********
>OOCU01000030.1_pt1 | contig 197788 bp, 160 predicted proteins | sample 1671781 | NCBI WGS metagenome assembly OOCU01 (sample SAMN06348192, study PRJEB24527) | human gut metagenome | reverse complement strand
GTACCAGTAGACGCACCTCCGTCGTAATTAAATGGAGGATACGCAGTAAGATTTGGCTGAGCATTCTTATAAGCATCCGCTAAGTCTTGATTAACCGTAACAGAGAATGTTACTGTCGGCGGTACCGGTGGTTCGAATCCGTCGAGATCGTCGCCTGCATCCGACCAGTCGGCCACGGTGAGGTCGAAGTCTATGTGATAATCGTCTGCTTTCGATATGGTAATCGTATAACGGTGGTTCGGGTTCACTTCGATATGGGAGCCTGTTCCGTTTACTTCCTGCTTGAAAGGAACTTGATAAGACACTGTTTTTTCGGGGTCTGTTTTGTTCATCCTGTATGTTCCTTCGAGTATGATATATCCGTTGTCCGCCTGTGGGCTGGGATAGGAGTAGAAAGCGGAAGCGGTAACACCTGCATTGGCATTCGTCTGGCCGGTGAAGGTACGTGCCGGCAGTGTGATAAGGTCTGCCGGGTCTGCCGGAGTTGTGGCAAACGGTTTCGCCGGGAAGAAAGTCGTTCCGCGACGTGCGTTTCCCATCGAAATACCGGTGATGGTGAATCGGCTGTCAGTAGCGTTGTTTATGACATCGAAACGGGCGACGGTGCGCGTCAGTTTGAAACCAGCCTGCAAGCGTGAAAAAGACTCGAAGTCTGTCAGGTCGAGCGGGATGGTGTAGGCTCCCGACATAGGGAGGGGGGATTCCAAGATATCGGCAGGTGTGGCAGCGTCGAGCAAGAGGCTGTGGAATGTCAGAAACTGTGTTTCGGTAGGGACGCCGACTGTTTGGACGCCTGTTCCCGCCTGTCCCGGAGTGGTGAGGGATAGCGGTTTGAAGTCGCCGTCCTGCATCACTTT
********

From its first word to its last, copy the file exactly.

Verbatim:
>OOCU01000030.1_pt1 | contig 197788 bp, 160 predicted proteins | sample 1671781 | NCBI WGS metagenome assembly OOCU01 (sample SAMN06348192, study PRJEB24527) | human gut metagenome | reverse complement strand
GTACCAGTAGACGCACCTCCGTCGTAATTAAATGGAGGATACGCAGTAAGATTTGGCTGAGCATTCTTATAAGCATCCGCTAAGTCTTGATTAACCGTAACAGAGAATGTTACTGTCGGCGGTACCGGTGGTTCGAATCCGTCGAGATCGTCGCCTGCATCCGACCAGTCGGCCACGGTGAGGTCGAAGTCTATGTGATAATCGTCTGCTTTCGATATGGTAATCGTATAACGGTGGTTCGGGTTCACTTCGATATGGGAGCCTGTTCCGTTTACTTCCTGCTTGAAAGGAACTTGATAAGACACTGTTTTTTCGGGGTCTGTTTTGTTCATCCTGTATGTTCCTTCGAGTATGATATATCCGTTGTCCGCCTGTGGGCTGGGATAGGAGTAGAAAGCGGAAGCGGTAACACCTGCATTGGCATTCGTCTGGCCGGTGAAGGTACGTGCCGGCAGTGTGATAAGGTCTGCCGGGTCTGCCGGAGTTGTGGCAAACGGTTTCGCCGGGAAGAAAGTCGTTCCGCGACGTGCGTTTCCCATCGAAATACCGGTGATGGTGAATCGGCTGTCAGTAGCGTTGTTTATGACATCGAAACGGGCGACGGTGCGCGTCAGTTTGAAACCAGCCTGCAAGCGTGAAAAAGACTCGAAGTCTGTCAGGTCGAGCGGGATGGTGTAGGCTCCCGACATAGGGAGGGGGGATTCCAAGATATCGGCAGGTGTGGCAGCGTCGAGCAAGAGGCTGTGGAATGTCAGAAACTGTGTTTCGGTAGGGACGCCGACTGTTTGGACGCCTGTTCCCGCCTGTCCCGGAGTGGTGAGGGATAGCGGTTTGAAGTCGCCGTCCTGCATCACTTT